ContramanoMonday, April 23, 2018
Today I had lunch with Tim Bray, a guru on all things interent, digital, etc. I tried to convince him on my theory that our ability to associate is what makes humans different from other lifeforms on our planet. It was not to be and with a simple smile on his part we went to other things.
Yesterday I posted this blog (to fill a gap some months ago that was empty as Rosemary were in New York or in Mérida). In the same set of negatives I found the one you see here. I immediately associated the hand to Spanish mano.
In Mexico friends call each other by that word. “¿Cómo estás mano?” It seems that mano is simply short for hermano. Would this mean that Mexicans started the contemporary “bro” thing in the last century?
One way streets in Mexico are simply called tránsito. The word implies that traffic (tránsito from the verb transitar) goes only in one direction. In my Buenos Aires a different expression is used, contramano or against the direction of my hand.
Both Emily Dickinson and Julio Cortázar (and obviously others) have written about the human hand. I like this particular one by Cortázar (with an English translation byTamara Pearson) who many think may have influenced or inspired the TV program The Twilight Zone. The poem by Dickinson I have referenced before but here it is below, again.
Las Líneas de la Mano
Por Julio Cortázar
De una carta tirada sobre la mesa sale una línea que corre por la plancha de pino y baja por una pata. Basta mirar bien para descubrir que la línea continúa por el piso de parqué, remonta el muro, entra en una lámina que reproduce un cuadro de Boucher, dibuja la espalda de una mujer reclinada en un diván y por fin escapa de la habitación por el techo y desciende en la cadena del pararrayos hasta la calle. Ahí es difícil seguirla a causa del tránsito, pero con atención se la verá subir por la rueda del autobús estacionado en la esquina y que lleva al puerto. Allí baja por la media de nilón cristal de la pasajera más rubia, entra en el territorio hostil de las aduanas, rampa y repta y zigzaguea hasta el muelle mayor y allí (pero es difícil verla, sólo las ratas la siguen para trepar a bordo) sube al barco de turbinas sonoras, corre por las planchas de la cubierta de primera clase, salva con dificultad la escotilla mayor y en una cabina, donde un hombre triste bebe coñac y escucha la sirena de partida, remonta por la costura del pantalón, por el chaleco de punto, se desliza hacia el codo y con un último esfuerzo se guarece en la palma de la mano derecha, que en ese instante empieza a cerrarse sobre la culata de una pistola.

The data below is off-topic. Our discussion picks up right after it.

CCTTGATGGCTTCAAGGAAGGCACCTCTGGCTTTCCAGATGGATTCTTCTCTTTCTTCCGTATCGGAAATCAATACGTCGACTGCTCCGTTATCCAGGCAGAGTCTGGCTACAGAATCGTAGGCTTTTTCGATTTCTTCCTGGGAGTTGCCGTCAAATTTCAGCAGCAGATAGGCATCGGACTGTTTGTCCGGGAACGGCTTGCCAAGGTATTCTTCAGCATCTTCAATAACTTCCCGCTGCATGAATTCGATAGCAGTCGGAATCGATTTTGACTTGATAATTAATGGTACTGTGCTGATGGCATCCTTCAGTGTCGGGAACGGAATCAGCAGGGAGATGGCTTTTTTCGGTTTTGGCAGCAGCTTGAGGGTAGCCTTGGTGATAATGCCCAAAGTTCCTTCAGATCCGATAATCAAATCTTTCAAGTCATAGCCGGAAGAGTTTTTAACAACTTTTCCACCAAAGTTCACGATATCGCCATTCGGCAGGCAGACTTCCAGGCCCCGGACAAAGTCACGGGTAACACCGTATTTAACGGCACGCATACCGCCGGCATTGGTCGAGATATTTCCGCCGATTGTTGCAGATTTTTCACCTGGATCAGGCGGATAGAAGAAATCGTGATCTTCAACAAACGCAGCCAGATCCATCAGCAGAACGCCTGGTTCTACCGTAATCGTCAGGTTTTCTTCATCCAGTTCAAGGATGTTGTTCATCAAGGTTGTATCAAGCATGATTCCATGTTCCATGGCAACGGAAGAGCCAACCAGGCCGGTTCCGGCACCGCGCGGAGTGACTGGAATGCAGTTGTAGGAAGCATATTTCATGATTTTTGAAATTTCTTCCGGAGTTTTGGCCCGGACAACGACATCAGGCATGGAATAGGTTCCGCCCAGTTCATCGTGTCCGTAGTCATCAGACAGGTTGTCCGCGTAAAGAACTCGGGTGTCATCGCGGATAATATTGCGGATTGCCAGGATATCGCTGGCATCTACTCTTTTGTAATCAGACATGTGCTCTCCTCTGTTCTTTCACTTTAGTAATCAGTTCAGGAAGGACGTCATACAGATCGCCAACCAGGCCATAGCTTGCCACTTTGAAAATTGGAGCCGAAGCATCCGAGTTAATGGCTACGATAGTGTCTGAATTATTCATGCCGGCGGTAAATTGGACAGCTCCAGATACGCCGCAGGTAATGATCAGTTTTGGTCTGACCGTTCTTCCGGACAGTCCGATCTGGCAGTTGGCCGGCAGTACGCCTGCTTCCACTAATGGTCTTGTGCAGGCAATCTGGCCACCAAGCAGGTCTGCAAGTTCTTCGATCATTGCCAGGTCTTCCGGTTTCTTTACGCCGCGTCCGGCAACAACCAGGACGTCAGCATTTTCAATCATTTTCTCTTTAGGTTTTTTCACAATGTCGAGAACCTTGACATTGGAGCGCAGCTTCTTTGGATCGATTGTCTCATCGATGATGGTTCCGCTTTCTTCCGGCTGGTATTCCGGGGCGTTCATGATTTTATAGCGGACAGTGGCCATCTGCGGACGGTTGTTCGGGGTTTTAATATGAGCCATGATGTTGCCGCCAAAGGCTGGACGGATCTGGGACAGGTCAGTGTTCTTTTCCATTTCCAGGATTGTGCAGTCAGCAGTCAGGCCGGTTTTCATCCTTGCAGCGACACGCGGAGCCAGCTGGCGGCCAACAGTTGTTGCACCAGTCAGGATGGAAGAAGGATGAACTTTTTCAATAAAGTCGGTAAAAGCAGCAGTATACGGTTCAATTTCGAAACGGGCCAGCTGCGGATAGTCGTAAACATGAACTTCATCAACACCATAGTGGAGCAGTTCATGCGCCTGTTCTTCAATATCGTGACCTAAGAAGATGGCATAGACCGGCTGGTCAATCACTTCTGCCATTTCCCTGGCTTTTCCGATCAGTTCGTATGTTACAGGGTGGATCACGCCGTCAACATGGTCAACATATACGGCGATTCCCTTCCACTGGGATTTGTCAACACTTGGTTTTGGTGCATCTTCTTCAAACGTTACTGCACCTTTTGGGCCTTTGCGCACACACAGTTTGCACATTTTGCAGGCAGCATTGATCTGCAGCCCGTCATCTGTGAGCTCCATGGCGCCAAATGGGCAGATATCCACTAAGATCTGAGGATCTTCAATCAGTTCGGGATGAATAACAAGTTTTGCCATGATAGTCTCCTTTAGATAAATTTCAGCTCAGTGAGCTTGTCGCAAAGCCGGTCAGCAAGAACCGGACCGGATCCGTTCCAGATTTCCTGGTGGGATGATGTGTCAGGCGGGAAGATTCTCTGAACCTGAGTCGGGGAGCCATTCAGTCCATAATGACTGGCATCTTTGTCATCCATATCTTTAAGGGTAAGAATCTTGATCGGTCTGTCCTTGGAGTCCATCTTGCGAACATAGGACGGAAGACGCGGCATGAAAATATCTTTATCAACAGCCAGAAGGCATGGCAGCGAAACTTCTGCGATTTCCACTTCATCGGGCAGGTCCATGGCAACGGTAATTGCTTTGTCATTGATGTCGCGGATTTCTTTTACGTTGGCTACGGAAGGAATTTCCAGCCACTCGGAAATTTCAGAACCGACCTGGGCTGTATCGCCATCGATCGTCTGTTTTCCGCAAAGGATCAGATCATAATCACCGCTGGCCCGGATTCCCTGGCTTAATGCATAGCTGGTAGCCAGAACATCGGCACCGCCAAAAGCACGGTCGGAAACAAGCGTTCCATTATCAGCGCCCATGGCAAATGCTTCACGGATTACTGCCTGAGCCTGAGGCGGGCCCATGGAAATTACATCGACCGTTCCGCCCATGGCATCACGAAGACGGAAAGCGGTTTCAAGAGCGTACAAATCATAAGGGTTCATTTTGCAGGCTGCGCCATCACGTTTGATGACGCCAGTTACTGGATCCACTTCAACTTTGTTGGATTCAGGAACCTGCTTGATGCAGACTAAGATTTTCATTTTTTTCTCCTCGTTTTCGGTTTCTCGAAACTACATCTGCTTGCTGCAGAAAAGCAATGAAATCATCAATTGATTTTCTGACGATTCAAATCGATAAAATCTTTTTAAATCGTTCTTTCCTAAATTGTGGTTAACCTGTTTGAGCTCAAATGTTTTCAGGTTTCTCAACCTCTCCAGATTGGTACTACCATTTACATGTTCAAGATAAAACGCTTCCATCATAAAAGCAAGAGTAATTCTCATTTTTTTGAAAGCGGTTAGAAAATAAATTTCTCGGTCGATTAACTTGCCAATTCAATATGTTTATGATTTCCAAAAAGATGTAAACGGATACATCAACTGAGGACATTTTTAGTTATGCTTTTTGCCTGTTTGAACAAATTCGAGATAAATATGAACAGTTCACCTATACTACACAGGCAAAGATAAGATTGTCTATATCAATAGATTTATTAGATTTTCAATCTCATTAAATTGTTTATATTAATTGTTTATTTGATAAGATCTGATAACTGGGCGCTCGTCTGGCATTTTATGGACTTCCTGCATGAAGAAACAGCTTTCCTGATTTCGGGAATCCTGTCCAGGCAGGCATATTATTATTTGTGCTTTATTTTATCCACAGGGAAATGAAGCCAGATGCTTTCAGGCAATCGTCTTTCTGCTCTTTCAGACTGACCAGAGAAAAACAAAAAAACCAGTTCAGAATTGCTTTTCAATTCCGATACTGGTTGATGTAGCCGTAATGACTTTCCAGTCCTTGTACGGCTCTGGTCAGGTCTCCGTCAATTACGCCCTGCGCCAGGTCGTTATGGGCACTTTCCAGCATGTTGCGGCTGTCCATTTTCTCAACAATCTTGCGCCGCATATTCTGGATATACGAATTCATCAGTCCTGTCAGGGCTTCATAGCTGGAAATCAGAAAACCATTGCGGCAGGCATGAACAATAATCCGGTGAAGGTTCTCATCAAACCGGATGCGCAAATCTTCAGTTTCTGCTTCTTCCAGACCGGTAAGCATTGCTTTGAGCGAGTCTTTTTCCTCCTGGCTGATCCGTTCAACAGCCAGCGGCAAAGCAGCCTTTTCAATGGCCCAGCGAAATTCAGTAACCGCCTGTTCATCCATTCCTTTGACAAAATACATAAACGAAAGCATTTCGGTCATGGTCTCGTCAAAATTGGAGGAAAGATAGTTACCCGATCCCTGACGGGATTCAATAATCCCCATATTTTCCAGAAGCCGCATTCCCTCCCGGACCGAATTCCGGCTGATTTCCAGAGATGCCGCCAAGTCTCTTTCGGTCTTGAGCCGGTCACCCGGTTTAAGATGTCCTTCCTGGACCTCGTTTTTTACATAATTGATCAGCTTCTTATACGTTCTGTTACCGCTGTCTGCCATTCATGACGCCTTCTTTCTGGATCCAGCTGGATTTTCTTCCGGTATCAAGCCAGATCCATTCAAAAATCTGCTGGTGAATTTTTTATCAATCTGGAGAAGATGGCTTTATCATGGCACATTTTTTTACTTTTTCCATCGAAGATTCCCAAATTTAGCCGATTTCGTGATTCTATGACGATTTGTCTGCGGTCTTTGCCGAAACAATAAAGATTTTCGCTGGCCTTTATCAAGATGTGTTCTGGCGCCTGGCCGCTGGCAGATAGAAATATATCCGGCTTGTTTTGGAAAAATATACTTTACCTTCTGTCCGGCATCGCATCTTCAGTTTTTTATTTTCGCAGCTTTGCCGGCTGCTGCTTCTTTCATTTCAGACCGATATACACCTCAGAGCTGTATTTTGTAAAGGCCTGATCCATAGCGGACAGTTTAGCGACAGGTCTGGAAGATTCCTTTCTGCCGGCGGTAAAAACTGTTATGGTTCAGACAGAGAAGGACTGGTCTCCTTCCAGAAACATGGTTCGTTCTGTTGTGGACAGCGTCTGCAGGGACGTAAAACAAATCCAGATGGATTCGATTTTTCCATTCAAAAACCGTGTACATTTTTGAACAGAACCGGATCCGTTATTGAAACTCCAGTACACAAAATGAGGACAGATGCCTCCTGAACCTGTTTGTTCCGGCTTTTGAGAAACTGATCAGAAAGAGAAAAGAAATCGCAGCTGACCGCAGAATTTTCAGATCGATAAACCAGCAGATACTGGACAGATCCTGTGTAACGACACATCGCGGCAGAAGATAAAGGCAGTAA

A hand’s lines – Julio Cortazar
Translated by Tamara Pearson
From a letter thrown on the table, a line extracts itself and runs along the pinewood then goes down a leg. If you look closely, you can see the line continue along the hardwood floor, climb the wall, enter a metal plate that is reproducing a painting by Boucher, trace the back of a woman reclining on a sofa, and finally escape the room by the roof and descend a chain of lightning rods to get to the street. It’s difficult to follow it because of the traffic, but if you focus, you’ll see it climbing the wheel of the bus parked on the corner that goes to the port. There it gets off the bus on the nylon stocking of the blondest passenger, passes through the hostile territory of customs, and crawls and zig zags to the wharf, and there (it’s difficult to see it, only the rats follow it to get on board) it gets on the boat with the loud turbines, runs along the first class deck, overcomes with difficulty the main porthole, and enters a cabin, where a sad man drinks cognac and listens to the farewell siren. It climbs the lining of his pants, then his vest, and slides along towards his elbow. Then with one last effort, it takes refuge in the man’s right hand palm, which in that instant starts to close on the butt of a handgun.
Part One: Life - Emily Dickinson
I TOOK my power in my hand
And went against the world;
’T was not so much as David had,
But I was twice as bold.
I aimed my pebble, but myself 5
Was all the one that fell.
Was it Goliath was too large,
Or only I too small?